Attack of media on election coverage in bad taste and against the law
Reporting of electoral proceedings is at the core of ensuring transparency of the process and thus, any form of interference is not only in bad taste but also against the law.
Media houses in Kenya did a wonderful job as far as coverage of the repeat presidential election is concerned. A lot of logistics was involved in live coverage of electoral proceedings across the country, which were sentimental in keeping Kenyans and the world at large informed on the voting process.
When the message is bad...
In certain instances, journalists had a hard time reporting amidst rowdy and noisy youths in parts of Kisumu, Migori, Homa Bay and Siaya counties where voting failed to take place as a result of security concerns. Journalists were caught up in running battles between police and protestors, with some reporting injuries in the process.
Quite disappointing however, were reports of various interference by Independent Electoral and Boundaries Commission (IEBC) officials, politicians and the police, who for one reason or another, did not want the media to capture the unfolding events.
In Mandera East Constituency tallying centre for example, the county elections coordinator barred members of the press from taking photos of Forms 34 A received from various polling stations, citing that such a provision does not exist. When journalists stood their ground, police officers were called and ejected reporters out of the tallying centre.
In Migori town, a Standard Group journalist was attacked at his home and his memory card taken by the police. Similarly, NTV’s reporter Enock Sikolia reported that policemen forcefully took the same from his cameraman and they were yet to get it back.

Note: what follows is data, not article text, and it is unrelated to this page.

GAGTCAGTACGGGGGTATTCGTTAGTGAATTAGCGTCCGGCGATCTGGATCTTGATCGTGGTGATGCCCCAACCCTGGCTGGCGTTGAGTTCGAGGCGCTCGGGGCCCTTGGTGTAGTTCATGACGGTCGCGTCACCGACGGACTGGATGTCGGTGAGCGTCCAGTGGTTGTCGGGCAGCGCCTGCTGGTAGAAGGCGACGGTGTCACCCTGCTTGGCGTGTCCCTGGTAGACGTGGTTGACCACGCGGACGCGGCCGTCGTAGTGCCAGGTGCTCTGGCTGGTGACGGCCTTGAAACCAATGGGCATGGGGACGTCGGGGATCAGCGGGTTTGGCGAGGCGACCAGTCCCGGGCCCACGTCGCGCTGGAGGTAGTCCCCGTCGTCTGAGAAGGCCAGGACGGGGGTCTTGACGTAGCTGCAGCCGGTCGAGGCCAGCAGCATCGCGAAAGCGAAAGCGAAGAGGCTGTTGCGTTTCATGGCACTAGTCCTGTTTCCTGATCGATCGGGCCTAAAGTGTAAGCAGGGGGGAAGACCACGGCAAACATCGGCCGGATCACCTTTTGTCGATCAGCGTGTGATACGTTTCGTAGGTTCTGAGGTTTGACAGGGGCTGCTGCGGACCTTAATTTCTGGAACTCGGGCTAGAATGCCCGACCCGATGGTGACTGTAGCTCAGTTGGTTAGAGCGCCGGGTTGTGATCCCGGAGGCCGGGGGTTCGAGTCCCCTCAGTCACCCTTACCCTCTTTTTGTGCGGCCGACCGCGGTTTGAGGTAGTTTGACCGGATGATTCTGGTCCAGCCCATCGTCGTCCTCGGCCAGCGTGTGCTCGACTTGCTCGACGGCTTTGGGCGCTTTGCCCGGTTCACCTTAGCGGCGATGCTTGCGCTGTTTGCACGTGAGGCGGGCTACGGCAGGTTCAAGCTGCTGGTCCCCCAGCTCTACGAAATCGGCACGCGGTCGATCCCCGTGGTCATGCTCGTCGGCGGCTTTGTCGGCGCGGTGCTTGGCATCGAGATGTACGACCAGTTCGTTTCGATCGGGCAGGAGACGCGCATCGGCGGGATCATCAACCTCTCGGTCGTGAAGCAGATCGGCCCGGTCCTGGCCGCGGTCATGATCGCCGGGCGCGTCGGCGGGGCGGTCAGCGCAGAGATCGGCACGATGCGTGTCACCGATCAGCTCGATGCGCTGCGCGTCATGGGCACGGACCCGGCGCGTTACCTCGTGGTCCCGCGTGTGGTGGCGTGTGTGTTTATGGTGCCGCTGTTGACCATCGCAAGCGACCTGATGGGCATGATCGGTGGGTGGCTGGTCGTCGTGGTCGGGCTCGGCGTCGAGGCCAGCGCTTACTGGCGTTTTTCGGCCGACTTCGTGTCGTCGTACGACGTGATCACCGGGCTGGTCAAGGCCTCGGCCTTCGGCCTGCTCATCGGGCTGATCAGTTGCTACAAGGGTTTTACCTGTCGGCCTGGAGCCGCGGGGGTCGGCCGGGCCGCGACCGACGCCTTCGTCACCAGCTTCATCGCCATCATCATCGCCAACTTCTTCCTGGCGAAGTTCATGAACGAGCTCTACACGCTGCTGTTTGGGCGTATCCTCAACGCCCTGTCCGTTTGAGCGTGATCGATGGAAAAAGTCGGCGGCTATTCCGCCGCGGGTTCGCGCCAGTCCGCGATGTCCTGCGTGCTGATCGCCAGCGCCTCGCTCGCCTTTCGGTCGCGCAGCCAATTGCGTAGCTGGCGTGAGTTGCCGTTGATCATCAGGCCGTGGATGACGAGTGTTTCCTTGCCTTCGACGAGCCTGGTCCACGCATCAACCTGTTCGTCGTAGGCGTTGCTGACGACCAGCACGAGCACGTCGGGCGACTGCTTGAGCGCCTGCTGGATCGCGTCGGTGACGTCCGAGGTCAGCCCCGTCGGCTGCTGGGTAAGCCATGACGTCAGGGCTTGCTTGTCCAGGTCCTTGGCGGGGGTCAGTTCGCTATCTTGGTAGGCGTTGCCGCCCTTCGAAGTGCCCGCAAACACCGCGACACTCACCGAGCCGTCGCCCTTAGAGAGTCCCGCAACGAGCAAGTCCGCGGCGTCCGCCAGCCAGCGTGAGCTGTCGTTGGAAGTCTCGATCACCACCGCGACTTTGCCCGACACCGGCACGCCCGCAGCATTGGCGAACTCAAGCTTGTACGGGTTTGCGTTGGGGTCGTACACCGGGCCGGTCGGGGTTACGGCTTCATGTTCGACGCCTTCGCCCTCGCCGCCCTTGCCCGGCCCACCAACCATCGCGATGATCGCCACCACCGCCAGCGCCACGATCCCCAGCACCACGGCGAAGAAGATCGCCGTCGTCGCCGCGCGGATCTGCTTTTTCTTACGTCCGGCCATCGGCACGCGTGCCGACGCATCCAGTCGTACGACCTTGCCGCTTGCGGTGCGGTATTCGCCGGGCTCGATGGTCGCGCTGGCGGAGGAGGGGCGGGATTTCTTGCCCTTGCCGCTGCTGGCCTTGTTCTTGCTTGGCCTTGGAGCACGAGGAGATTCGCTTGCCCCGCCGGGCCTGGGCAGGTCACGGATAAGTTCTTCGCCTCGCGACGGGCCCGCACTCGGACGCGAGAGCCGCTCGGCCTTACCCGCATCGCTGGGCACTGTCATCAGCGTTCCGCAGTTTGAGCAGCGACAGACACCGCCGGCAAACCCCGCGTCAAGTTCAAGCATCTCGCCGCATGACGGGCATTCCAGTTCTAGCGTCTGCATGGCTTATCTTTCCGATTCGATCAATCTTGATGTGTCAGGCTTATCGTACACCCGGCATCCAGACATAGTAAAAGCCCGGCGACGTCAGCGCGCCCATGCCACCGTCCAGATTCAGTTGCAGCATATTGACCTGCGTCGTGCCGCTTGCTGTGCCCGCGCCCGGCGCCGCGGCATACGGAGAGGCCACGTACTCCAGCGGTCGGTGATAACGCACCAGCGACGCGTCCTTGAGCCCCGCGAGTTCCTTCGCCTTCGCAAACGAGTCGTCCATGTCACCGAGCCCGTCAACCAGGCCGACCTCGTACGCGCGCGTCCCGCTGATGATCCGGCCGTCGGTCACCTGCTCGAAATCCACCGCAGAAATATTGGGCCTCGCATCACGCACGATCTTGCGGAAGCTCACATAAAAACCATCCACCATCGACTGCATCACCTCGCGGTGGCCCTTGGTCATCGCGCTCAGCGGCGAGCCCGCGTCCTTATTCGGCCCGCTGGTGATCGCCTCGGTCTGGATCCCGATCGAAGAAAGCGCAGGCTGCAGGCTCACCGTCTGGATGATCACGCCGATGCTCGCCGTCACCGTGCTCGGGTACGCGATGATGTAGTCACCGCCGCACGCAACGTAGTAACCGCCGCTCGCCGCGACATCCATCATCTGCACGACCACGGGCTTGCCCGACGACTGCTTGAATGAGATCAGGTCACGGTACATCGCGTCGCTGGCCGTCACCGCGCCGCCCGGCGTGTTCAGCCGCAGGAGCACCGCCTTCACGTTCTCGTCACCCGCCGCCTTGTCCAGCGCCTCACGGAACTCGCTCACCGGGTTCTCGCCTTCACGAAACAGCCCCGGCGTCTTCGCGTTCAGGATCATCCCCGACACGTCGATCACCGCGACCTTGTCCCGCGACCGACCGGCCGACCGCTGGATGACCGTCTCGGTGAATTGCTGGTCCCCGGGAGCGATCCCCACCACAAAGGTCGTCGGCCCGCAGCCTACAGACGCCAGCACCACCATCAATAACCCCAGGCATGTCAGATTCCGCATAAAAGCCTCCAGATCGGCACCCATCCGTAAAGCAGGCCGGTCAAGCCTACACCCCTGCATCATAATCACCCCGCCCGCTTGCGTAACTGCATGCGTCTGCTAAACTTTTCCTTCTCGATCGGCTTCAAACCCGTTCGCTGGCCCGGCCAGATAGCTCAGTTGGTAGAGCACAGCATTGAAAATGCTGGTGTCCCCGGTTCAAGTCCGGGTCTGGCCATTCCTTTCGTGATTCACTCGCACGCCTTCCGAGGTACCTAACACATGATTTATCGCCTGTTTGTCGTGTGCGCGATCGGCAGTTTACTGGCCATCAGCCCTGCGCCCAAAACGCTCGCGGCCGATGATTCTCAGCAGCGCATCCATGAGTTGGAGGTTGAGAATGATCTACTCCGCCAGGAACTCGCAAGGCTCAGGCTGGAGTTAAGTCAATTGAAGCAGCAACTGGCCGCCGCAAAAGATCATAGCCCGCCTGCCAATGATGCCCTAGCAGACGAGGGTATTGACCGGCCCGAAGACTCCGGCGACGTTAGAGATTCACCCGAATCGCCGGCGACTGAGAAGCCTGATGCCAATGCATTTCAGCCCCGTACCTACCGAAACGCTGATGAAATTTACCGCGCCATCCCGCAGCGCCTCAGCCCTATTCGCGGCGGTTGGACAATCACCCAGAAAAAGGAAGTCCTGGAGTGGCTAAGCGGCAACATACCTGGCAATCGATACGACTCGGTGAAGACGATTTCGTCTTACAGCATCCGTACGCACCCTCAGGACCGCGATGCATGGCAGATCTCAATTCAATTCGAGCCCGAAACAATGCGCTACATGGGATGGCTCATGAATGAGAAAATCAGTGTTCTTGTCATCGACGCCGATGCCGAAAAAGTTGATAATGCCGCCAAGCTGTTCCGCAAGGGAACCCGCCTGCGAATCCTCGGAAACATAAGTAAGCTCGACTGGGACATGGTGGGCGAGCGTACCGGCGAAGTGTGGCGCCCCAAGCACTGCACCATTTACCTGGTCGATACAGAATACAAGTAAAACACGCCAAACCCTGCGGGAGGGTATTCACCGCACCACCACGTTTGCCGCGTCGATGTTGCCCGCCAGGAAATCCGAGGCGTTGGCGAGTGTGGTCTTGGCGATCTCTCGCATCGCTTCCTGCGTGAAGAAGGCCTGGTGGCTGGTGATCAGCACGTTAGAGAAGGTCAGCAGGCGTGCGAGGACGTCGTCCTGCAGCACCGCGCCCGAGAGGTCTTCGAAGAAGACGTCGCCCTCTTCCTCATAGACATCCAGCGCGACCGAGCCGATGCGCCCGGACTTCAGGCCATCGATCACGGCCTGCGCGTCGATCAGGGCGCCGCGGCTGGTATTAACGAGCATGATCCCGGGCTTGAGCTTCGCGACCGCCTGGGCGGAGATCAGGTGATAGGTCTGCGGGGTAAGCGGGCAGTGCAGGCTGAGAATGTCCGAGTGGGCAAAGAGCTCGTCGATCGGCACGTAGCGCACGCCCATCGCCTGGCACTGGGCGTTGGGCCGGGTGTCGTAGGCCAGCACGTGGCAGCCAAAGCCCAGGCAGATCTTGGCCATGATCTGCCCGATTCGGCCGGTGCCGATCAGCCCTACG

MP behaving badly?
In Kandara constituency, area Member of Parliament Alice Wahome was captured insulting and physically attacking the Returning Officer for what she alleges was failure by the RO to listen to her input before finalizing on Form 34B at the constituency tallying centre. At the end of the footage on realising that she is being captured on camera, the MP is seen confronting the person recording who says she is from the media.
Freedom and independence of the media as well as access to information is provided for in the Kenyan Constitution 2010 under Articles 34 and 35 respectively. Neither the State, the police, political leaders nor any Kenyan is thus allowed to interfere with media operations in the country for as long as they do not break other sections of the law.
While marking the World Press Freedom this year, IEBC chairman Wafula Chebukati called on media practitioners to cover elections credibly and accurately. The refusal of the county elections coordinator in Mandera was thus not only against the Kenyan Constitution but also a directive from his own boss, the IEBC chairman and should thus be prosecuted.
The media is, for the populace, a source of information on the proceedings across the country not just on electoral matters. Despite continuous defense and cover-up by the Inspector General of Police Joseph Boinnet, cases of police brutality and use of live bullets on demonstrators has been captured across the country, thanks to the sacrifice made by journalists who often work in very difficult situations to get stories out there.
In an era where fake news is predominantly taking over the airwaves on social media, professional media outlets remain as the source of credible information. Interfering with their operations thus not only serves to deny the public access to rightful information but also gives an avenue for scaremongers and speculators to report false narratives which may then be taken by the public as true.
The Media Council of Kenya, the national institution charged with setting media standards and ensuring compliance with those standards as set out in Article 34(5), must now come forward and ensure that cases of intimidation or attack of journalists during the repeat presidential elections are investigated and those involved are brought to book.
The media is the mirror of the society and should be allowed to operate freely without intimidation or interference.
Mr Marenya is a Freelance journalist [email protected]
transparencyvotingIEBCAlice WahomeKandaraWafula ChebukatiInspector General of Police Joseph BoinnetMedia Council of Kenya